Watch and Observe: Certainly you can, and should, combine observation and engagement. Ask someone to show you how they complete a task. Have them physically go through the steps, and talk you through why they are doing what they do. Ask them to vocalize what’s going through their mind as they perform a task or interact with an object. Have a conversation in the context of someone’s home or workplace – so many stories are embodied in artifacts. Use the environment to prompt deeper questions.

  • Look for details
  • Try to capture the atmosphere
  • Be curious, talk to people
  • Take photos, make notes
  • Speculate, WHAT IF…..??
  • Buy things, Do things
  • Collect artifacts
  • Write down your impressions
  • Be polite all the time, do not disturb
  • Act as a GUEST.

Try and Do: Unpack: When you move from empathy work to drawing conclusions from that work, you need to process all the things you heard and saw in order to understand the big picture and grasp the takeaways of it all. Unpacking is a chance to start that process – sharing what you found with fellow designers and capturing the important parts in a visual form. Get all the information out of your head and onto a wall where you can start to make connections—post pictures of your user, post-its with quotes, maps of journeys or experiences—anything that captures impressions and information about your user. This is the beginning of the synthesis process, which leads into a ‘Define’ mode.

  • Try to be empathic
  • Try to see through the eyes of the user
  • Define your task and work on it -realistically
  • State you impressions
  • Mention all the enablers and the constraints
  • Let somebody else take photos and notes
  • Take it serious and do not slapstick

We do not always want the view of the 90%, sometimes having the view of the 1-5% of the people will really give you an insight into the customer issues, pains, needs, and wants. But you need to LOOK ALSO FOR EXTREME USER………AND FOR WORKAROUNDS!

Goal is to build up Empathy. Do not ask features or Yes/No questions.

“If I’d asked people what they wanted, they would have said a faster horse.” – Henry Ford. Now even if Ford didn’t verbalize his thoughts on customers’ ostensible inability to communicate their unmet needs for innovative products — history indicates that Henry Ford most certainly did think along those lines. OBSERVE is about…:…developing empathy for the users and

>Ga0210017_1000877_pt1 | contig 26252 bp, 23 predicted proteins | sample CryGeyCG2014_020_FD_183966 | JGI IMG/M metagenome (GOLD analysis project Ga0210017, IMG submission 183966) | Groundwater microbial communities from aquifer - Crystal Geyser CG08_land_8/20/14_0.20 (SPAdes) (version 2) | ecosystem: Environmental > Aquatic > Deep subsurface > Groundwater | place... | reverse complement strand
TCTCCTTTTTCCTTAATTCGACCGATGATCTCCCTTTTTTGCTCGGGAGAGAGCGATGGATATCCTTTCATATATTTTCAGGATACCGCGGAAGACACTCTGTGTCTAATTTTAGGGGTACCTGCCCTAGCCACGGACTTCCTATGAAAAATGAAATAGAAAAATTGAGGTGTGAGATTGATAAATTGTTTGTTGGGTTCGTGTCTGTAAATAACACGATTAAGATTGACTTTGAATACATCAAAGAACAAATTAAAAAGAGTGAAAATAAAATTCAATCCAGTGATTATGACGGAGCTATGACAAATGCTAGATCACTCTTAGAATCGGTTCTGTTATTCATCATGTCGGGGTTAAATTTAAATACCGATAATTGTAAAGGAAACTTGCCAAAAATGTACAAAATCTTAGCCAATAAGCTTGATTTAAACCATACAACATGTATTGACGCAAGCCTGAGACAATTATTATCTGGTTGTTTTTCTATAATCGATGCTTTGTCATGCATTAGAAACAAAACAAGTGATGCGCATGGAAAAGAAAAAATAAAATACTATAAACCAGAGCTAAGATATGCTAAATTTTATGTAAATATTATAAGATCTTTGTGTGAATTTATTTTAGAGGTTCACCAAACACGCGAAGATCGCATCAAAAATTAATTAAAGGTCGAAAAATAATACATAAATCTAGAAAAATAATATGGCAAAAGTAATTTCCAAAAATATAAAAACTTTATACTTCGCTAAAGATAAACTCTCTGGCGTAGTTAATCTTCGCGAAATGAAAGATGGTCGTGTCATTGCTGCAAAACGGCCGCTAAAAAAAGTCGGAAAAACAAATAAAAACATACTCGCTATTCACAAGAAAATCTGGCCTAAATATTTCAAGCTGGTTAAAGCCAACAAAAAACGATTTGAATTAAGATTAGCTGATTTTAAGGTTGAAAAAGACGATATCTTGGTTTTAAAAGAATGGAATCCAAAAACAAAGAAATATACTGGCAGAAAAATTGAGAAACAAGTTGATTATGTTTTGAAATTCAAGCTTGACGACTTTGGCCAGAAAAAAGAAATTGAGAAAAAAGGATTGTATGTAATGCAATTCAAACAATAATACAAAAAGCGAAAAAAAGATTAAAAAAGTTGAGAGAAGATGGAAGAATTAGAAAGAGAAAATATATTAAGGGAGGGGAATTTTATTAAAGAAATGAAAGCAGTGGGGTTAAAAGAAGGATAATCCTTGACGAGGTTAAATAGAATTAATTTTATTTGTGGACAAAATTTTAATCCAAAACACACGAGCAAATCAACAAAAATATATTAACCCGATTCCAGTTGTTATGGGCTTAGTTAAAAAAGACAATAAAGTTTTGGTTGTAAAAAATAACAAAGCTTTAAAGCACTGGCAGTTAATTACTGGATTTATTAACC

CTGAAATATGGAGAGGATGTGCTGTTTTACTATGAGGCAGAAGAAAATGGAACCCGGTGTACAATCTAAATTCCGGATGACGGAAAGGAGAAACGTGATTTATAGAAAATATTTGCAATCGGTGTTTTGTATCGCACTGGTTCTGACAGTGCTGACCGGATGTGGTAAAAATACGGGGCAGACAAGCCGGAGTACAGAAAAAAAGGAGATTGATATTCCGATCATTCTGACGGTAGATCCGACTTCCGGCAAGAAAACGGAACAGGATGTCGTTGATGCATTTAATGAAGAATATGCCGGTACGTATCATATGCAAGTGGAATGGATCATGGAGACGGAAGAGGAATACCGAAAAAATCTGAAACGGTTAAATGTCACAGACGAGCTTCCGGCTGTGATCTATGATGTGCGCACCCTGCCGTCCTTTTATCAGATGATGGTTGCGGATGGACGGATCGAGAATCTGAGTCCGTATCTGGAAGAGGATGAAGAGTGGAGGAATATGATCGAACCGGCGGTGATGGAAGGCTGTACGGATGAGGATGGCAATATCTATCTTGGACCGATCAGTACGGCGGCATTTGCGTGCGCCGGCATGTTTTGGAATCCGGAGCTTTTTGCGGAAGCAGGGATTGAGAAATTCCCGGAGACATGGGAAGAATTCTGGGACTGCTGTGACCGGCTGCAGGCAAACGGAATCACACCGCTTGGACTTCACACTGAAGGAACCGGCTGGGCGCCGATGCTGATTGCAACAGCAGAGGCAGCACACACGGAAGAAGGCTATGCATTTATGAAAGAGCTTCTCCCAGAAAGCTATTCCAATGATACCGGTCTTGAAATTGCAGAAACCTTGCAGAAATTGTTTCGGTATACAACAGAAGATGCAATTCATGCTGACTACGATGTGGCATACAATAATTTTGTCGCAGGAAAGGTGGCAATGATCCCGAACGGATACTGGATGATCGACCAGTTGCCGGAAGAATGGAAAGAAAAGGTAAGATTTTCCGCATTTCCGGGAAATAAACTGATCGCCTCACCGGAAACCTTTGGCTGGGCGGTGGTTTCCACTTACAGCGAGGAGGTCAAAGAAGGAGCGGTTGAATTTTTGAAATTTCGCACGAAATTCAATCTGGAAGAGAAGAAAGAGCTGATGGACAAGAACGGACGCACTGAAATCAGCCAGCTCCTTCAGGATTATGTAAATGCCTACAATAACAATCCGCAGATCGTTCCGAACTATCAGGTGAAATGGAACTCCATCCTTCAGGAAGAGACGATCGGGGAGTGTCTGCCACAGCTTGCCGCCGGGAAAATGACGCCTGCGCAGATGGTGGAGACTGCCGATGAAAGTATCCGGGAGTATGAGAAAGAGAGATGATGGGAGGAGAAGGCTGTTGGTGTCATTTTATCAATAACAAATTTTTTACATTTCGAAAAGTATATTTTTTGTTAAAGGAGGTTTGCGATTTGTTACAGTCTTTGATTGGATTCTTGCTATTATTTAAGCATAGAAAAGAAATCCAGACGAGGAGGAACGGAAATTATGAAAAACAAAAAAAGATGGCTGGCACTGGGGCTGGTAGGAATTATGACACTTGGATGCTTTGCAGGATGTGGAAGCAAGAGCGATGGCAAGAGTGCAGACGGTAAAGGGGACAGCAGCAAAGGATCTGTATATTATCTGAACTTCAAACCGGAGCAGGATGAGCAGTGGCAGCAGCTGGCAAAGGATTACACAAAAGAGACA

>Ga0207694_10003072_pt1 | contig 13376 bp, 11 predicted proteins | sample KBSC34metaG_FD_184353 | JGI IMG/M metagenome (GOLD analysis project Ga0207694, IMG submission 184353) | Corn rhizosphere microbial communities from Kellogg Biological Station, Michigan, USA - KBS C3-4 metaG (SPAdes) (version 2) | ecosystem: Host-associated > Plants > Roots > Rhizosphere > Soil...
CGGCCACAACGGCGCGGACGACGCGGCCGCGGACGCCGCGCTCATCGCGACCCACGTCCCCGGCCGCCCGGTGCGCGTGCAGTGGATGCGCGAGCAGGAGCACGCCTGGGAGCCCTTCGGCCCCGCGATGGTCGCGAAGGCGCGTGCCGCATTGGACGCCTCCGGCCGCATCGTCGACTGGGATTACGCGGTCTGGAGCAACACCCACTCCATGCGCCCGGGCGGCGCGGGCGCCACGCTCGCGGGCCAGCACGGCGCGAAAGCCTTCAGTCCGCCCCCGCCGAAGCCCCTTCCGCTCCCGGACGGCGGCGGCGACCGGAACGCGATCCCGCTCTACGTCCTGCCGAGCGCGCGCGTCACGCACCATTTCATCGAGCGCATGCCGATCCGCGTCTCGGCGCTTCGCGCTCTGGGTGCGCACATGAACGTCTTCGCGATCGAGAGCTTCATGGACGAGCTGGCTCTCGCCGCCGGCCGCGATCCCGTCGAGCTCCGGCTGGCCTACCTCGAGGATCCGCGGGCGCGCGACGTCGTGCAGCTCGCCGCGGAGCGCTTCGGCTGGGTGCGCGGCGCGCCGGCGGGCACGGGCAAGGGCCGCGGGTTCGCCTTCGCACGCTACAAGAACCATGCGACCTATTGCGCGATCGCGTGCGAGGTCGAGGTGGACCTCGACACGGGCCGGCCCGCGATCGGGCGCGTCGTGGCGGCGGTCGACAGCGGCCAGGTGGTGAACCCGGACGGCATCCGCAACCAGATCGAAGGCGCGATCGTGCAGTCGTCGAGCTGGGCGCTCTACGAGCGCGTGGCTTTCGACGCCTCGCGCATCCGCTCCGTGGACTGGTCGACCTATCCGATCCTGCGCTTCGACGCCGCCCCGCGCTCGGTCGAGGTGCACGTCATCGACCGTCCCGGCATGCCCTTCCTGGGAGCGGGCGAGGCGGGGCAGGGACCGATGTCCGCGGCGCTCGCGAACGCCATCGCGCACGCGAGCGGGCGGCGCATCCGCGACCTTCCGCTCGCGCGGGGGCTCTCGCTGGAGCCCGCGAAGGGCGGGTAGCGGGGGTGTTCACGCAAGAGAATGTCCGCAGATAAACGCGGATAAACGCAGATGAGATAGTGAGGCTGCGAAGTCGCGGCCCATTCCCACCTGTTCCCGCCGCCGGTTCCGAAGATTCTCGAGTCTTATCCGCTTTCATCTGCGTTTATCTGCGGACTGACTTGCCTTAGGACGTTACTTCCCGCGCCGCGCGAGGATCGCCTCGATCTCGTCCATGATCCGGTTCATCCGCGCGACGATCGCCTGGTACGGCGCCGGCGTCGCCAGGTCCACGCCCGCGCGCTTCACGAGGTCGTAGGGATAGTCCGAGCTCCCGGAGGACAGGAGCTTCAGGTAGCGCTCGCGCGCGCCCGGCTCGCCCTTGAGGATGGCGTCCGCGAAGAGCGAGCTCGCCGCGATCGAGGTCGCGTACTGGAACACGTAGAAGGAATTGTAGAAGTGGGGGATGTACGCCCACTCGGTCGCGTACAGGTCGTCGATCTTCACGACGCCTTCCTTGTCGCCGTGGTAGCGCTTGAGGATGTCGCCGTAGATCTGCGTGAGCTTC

discovering needs and insights.

Next up: Define. Define your point of view.

Design Thinking – Empathize (Phase 1)


Steve Jobs on Design:
” Design is a funny word. Some people think design means how it looks. But of course, if you dig deeper, its really how it works. the design of Mac wasn’t what it looked like, although that was part of it. Primarily, it was how it worked. To design something really well, you have to get it. You have to grok (live up) with it. Its a kind of passionate commitment.”

We first have to find the right questions, before we start creating solution. This is why the first phase is to understand or have empathy for our consumer or user. Understanding the problem space, context and constraints is the perfect place to begin the discovery. We like to try to find a starting point by (re-)framing the challenge maybe shifting the project focus if necessary. Like we said in the Design Thinking introduction, the key is perspective.

A developer needs to be curious and also develop empathy for end users. However, it’s not just the developer who is defining and creating the solution, it is everyone at all stages of the life-cycle. No matter if you are in sales, pre-sales, solutioning, Implementation, support, or  services setting a strong foundation is key to you entire Digital Transformation.

Understanding and Empathizing with the customers is strongly placed in the Problem Space.

We first have to find the right question, before we start to create solutions. Step back and look for the total picture otherwise you can be too close and you will end up only focusing on 1 dimension. Understanding the problem space, context and contains will give us the holistic picture we need to understand and er-define the project scope. For example, if we asked how can we Innovate the Toothbrush? We asked this in a Design Thinking session recently and we got a lot of very interesting ideas on how to Innovate the brush – people were thinking about the 10% improvement. Not many had the initial foresight to step back and think that this is a bigger question. Innovate Dental Care. This is the holistic view. As you use this process with the right people in the right space you will develop the skills to feel secure in our ability to go towards the holistic view.